Picture perfect: How to create a gallery wall for any type of artwork
They say a picture is worth a thousand words, but a wall of pictures can take you on a journey. The trend of creating gallery-style walls has been taken to new heights over the years, with homeowners becoming collectors and curators of their own in-house art galleries. Not only do gallery walls bring sophistication to a space, but they can help you express your own style and personality. But don’t be fooled into thinking your walls need to be white to showcase your art, embrace colourful backgrounds to make your home part of your canvas. Using Resene colours and a handful of tips for styling any type of artwork, it’s easier than ever to tell your story through paint.
The basics: How high to hang your artwork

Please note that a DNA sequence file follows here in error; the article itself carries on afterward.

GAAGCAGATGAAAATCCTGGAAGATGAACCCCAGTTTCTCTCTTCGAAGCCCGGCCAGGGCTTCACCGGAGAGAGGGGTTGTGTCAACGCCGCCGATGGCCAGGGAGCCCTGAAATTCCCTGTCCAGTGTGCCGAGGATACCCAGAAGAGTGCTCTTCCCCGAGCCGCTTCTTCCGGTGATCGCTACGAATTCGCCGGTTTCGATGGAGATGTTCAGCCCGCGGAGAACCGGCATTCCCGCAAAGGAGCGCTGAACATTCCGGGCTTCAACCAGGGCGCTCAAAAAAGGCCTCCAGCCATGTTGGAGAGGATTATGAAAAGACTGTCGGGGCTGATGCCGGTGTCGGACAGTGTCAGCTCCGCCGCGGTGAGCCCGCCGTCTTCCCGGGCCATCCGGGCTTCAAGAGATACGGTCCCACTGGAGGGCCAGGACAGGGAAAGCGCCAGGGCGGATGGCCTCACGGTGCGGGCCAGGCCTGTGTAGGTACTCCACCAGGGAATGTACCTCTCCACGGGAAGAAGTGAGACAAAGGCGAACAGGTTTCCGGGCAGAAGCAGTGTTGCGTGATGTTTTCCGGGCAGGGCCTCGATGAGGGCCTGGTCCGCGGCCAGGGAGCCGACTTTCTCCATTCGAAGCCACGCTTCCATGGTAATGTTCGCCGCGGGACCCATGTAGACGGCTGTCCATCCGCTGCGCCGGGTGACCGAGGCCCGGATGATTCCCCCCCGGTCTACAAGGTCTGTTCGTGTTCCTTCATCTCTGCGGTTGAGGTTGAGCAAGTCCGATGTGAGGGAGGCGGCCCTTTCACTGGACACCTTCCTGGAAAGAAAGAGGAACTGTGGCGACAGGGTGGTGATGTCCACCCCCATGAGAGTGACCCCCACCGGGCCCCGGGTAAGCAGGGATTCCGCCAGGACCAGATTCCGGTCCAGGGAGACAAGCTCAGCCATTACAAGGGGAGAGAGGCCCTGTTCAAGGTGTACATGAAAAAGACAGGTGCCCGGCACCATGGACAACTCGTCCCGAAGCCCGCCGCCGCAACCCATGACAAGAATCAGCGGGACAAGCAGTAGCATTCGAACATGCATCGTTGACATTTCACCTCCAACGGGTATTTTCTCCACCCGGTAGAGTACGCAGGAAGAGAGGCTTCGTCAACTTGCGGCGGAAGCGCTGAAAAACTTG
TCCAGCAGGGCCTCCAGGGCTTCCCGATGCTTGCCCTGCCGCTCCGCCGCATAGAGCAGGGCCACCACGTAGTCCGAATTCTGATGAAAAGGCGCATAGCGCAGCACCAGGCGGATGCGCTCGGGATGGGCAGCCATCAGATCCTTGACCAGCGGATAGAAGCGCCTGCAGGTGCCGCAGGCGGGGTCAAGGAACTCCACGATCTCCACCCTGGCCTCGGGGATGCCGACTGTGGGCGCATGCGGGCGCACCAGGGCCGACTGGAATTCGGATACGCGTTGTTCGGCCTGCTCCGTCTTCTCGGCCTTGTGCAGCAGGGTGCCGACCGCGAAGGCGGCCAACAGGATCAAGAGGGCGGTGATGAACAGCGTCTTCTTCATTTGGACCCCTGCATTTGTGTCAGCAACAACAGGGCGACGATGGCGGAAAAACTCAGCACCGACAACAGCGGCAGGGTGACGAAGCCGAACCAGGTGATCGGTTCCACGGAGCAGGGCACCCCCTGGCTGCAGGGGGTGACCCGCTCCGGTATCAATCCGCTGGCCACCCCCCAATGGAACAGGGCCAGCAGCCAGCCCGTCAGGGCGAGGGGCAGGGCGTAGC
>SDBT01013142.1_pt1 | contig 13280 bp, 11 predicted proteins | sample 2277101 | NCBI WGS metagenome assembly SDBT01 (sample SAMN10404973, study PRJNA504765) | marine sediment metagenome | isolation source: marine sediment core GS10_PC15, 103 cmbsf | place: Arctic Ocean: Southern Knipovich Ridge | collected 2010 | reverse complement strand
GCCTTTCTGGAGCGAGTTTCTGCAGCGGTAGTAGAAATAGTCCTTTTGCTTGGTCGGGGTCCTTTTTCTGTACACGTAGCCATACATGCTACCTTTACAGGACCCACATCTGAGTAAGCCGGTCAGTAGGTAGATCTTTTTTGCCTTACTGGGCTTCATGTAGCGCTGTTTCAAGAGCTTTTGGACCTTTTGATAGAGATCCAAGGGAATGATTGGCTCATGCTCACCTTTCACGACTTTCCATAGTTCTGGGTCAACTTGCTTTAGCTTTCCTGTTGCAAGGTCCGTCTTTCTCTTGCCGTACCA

Creating a colour scheme that works for both the style of your home and your artwork can be challenging. When it comes to hanging art and creating a successful gallery wall, there’s a few basics to get right first. One common mistake is hanging pictures too high. Hang your pictures at eye level so ¼ of the work is above 162cm and ¾ is below. Always consider the scale of the art and how you could grow a gallery wall organically in the space. For example, hang your dining room pictures lower as they will most often be viewed when seated.
Tips and tricks to gallery walls
The environment will also play a key role in how your pictures are portrayed. Keep them out of direct sunlight and avoid arranging them directly above or below a heat source. Keep your interior colour palette limited to let the artwork shine. Want to tie in your art to your wall colour? Why not paint your own art using Resene testpots and a little imagination? A limited colour palette doesn’t necessarily mean forgoing colour and with Resene’s huge range of options there’s a paint for every romantic, realist, retro fanatic and renaissance lover.